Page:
How to determine your business financing needs and pick the best option

Not sure if your business needs a loan? Use this guide to find out.

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Most businesses could do better with extra money. But figuring how and when it’s a good idea to seek financing is another matter. Understanding your financial needs is the first step toward narrowing down your financing options — or whether you need financing at all. We guide you through the preliminary steps to steer your business to the right path.

Our top pick: National Business Capital Business Loans

  • Min. Loan Amount: $10,000
  • Max. Loan Amount: $5,000,000
  • Requirements: Your company must have been in business for at least 6 months and have an annual revenue of at least $100,000.
  • Approvals within 24 hours
  • No industry restrictions

Our top pick: National Business Capital Business Loans

Get a large business loan to cover your financing needs, no matter what the purpose is.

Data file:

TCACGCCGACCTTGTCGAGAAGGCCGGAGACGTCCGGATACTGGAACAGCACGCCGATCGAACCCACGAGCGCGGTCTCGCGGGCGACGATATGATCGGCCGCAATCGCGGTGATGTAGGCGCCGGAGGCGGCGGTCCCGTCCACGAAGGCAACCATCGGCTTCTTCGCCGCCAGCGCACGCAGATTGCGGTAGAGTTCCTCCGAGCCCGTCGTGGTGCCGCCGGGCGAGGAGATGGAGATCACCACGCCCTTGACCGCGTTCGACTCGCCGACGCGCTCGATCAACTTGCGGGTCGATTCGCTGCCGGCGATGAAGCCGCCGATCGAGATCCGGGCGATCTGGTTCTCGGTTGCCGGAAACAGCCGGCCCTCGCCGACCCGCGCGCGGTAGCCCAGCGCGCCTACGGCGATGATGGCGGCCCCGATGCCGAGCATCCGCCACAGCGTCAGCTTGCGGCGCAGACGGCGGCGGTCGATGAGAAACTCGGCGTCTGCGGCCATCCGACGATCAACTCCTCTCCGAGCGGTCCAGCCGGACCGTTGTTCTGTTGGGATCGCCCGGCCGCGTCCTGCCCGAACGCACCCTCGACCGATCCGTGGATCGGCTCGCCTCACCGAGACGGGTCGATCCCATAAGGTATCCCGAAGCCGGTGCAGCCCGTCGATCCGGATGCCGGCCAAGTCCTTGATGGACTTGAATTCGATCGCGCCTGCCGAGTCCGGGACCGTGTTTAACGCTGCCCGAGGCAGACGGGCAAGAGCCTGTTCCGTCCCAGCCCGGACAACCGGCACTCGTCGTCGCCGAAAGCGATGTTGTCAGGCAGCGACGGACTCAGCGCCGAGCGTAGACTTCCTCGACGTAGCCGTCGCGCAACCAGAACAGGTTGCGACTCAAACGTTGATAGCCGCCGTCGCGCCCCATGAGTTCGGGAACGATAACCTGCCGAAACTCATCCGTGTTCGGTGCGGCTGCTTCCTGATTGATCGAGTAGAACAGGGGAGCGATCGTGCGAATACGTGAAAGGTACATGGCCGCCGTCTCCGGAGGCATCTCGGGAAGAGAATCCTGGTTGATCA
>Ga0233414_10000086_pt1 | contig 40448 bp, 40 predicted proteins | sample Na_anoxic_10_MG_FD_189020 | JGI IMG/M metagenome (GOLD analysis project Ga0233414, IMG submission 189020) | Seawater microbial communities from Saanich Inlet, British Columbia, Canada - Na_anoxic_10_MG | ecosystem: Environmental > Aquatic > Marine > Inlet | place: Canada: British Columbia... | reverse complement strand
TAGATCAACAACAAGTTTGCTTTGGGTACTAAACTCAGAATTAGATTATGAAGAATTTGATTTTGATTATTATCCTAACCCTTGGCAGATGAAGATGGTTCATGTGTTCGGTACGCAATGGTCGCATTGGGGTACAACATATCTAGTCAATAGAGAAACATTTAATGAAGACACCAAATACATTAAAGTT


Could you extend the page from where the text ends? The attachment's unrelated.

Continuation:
• Min. Loan Amount: $10,000
  • Max. Loan Amount: $5,000,000
  • Requirements: Your company must have been in business for at least 6 months and have an annual revenue of at least $100,000.

Five questions to determine your business’s financial needs

To decide whether your business needs outside financing, ask:

  1. Is my business doing well? Although it sounds counter-intuitive, It’s generally a bad idea to look into financing — especially loans — if your business is struggling. Not only will you not qualify for many financing options, but you also risk getting caught up in a cycle of debt if you can’t repay the loan.
  2. Are some seasons more profitable than others? Among the few times financing could be a good option for a struggling business is when it suffers seasonal losses. Access to extra funds can keep you afloat in the off-season until sales pick up and you’re able repay it more easily.
  3. Do I need to build my credit? Consider taking out a small loan you’re certain you can repay. By building up your business’s credit score, you’ll get better rates on future loans.
  4. Am I ready to expand? Business financing can be that extra push to making your business more profitable in the long run. But make sure you’re ready for that kind of growth.